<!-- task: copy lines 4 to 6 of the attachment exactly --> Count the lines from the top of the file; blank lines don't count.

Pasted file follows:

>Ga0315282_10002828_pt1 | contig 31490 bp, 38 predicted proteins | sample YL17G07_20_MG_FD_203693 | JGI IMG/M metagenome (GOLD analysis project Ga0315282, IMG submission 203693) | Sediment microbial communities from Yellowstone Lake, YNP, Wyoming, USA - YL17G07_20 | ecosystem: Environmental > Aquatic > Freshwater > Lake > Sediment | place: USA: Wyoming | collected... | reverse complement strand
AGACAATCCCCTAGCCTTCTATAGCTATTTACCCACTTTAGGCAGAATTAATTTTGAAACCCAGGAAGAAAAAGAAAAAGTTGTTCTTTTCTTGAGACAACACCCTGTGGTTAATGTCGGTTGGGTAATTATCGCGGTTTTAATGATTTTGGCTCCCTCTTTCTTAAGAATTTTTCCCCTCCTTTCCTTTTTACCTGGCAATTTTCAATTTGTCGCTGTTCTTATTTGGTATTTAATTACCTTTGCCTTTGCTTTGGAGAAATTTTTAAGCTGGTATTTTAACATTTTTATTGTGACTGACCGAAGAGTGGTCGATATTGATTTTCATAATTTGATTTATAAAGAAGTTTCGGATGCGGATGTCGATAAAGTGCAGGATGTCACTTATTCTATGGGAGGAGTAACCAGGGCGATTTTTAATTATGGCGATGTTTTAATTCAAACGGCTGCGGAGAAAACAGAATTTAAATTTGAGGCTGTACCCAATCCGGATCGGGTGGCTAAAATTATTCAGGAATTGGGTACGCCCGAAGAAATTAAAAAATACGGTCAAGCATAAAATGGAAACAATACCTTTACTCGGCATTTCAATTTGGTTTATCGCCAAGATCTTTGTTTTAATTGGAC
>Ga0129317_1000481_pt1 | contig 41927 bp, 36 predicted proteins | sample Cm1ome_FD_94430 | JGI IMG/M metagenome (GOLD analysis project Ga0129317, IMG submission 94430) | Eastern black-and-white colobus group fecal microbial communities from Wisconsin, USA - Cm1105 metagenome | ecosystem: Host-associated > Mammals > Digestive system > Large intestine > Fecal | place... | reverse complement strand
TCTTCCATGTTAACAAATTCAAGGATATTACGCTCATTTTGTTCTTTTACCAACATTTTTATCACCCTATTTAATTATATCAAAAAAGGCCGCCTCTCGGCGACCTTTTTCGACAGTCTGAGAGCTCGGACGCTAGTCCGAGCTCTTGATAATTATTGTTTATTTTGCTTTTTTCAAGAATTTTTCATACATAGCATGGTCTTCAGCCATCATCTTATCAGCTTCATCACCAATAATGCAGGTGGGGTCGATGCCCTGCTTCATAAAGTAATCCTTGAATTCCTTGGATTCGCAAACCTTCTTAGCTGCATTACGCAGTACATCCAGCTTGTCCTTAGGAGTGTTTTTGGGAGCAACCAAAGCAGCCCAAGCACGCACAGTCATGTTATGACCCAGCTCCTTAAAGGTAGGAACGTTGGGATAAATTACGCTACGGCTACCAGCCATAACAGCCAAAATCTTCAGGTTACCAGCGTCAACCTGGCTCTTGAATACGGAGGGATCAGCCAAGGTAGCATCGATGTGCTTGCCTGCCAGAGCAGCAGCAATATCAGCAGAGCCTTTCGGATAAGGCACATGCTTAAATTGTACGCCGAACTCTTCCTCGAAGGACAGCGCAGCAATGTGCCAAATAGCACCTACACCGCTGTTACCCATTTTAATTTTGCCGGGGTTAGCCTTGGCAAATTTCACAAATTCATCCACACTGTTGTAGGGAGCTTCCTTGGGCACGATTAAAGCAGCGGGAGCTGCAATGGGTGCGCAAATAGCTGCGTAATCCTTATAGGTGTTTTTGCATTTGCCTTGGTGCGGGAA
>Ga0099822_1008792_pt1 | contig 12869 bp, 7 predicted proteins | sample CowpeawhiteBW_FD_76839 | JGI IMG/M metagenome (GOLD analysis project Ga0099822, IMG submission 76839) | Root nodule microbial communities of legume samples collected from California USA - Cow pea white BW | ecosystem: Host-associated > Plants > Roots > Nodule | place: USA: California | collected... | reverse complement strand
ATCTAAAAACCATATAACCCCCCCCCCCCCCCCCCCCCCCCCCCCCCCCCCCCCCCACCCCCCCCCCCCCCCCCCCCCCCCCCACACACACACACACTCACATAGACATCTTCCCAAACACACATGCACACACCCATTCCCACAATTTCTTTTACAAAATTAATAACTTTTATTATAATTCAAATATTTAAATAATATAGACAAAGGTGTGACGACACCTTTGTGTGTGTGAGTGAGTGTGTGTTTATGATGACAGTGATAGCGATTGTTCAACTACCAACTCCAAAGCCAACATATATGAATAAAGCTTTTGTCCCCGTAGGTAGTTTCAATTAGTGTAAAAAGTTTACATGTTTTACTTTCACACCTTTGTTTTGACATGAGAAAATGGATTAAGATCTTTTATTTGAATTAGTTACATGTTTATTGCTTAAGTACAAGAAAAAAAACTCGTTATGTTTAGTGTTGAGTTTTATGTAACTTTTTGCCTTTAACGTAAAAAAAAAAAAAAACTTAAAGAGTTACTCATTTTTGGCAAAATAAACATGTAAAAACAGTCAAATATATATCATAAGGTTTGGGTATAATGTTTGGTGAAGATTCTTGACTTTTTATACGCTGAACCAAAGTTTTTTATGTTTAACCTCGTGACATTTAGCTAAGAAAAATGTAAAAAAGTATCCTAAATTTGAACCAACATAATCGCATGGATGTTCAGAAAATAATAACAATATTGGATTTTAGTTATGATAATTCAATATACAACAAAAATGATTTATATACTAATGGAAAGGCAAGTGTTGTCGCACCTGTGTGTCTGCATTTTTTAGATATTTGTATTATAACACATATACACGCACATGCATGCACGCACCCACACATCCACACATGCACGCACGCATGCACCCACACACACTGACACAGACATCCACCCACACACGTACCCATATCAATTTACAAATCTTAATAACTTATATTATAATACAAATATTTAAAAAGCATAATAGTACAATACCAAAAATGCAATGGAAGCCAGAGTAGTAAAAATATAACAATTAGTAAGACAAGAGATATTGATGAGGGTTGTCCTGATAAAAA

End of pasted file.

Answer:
TCTTCCATGTTAACAAATTCAAGGATATTACGCTCATTTTGTTCTTTTACCAACATTTTTATCACCCTATTTAATTATATCAAAAAAGGCCGCCTCTCGGCGACCTTTTTCGACAGTCTGAGAGCTCGGACGCTAGTCCGAGCTCTTGATAATTATTGTTTATTTTGCTTTTTTCAAGAATTTTTCATACATAGCATGGTCTTCAGCCATCATCTTATCAGCTTCATCACCAATAATGCAGGTGGGGTCGATGCCCTGCTTCATAAAGTAATCCTTGAATTCCTTGGATTCGCAAACCTTCTTAGCTGCATTACGCAGTACATCCAGCTTGTCCTTAGGAGTGTTTTTGGGAGCAACCAAAGCAGCCCAAGCACGCACAGTCATGTTATGACCCAGCTCCTTAAAGGTAGGAACGTTGGGATAAATTACGCTACGGCTACCAGCCATAACAGCCAAAATCTTCAGGTTACCAGCGTCAACCTGGCTCTTGAATACGGAGGGATCAGCCAAGGTAGCATCGATGTGCTTGCCTGCCAGAGCAGCAGCAATATCAGCAGAGCCTTTCGGATAAGGCACATGCTTAAATTGTACGCCGAACTCTTCCTCGAAGGACAGCGCAGCAATGTGCCAAATAGCACCTACACCGCTGTTACCCATTTTAATTTTGCCGGGGTTAGCCTTGGCAAATTTCACAAATTCATCCACACTGTTGTAGGGAGCTTCCTTGGGCACGATTAAAGCAGCGGGAGCTGCAATGGGTGCGCAAATAGCTGCGTAATCCTTATAGGTGTTTTTGCATTTGCCTTGGTGCGGGAA
>Ga0099822_1008792_pt1 | contig 12869 bp, 7 predicted proteins | sample CowpeawhiteBW_FD_76839 | JGI IMG/M metagenome (GOLD analysis project Ga0099822, IMG submission 76839) | Root nodule microbial communities of legume samples collected from California USA - Cow pea white BW | ecosystem: Host-associated > Plants > Roots > Nodule | place: USA: California | collected... | reverse complement strand
ATCTAAAAACCATATAACCCCCCCCCCCCCCCCCCCCCCCCCCCCCCCCCCCCCCCACCCCCCCCCCCCCCCCCCCCCCCCCCACACACACACACACTCACATAGACATCTTCCCAAACACACATGCACACACCCATTCCCACAATTTCTTTTACAAAATTAATAACTTTTATTATAATTCAAATATTTAAATAATATAGACAAAGGTGTGACGACACCTTTGTGTGTGTGAGTGAGTGTGTGTTTATGATGACAGTGATAGCGATTGTTCAACTACCAACTCCAAAGCCAACATATATGAATAAAGCTTTTGTCCCCGTAGGTAGTTTCAATTAGTGTAAAAAGTTTACATGTTTTACTTTCACACCTTTGTTTTGACATGAGAAAATGGATTAAGATCTTTTATTTGAATTAGTTACATGTTTATTGCTTAAGTACAAGAAAAAAAACTCGTTATGTTTAGTGTTGAGTTTTATGTAACTTTTTGCCTTTAACGTAAAAAAAAAAAAAAACTTAAAGAGTTACTCATTTTTGGCAAAATAAACATGTAAAAACAGTCAAATATATATCATAAGGTTTGGGTATAATGTTTGGTGAAGATTCTTGACTTTTTATACGCTGAACCAAAGTTTTTTATGTTTAACCTCGTGACATTTAGCTAAGAAAAATGTAAAAAAGTATCCTAAATTTGAACCAACATAATCGCATGGATGTTCAGAAAATAATAACAATATTGGATTTTAGTTATGATAATTCAATATACAACAAAAATGATTTATATACTAATGGAAAGGCAAGTGTTGTCGCACCTGTGTGTCTGCATTTTTTAGATATTTGTATTATAACACATATACACGCACATGCATGCACGCACCCACACATCCACACATGCACGCACGCATGCACCCACACACACTGACACAGACATCCACCCACACACGTACCCATATCAATTTACAAATCTTAATAACTTATATTATAATACAAATATTTAAAAAGCATAATAGTACAATACCAAAAATGCAATGGAAGCCAGAGTAGTAAAAATATAACAATTAGTAAGACAAGAGATATTGATGAGGGTTGTCCTGATAAAAA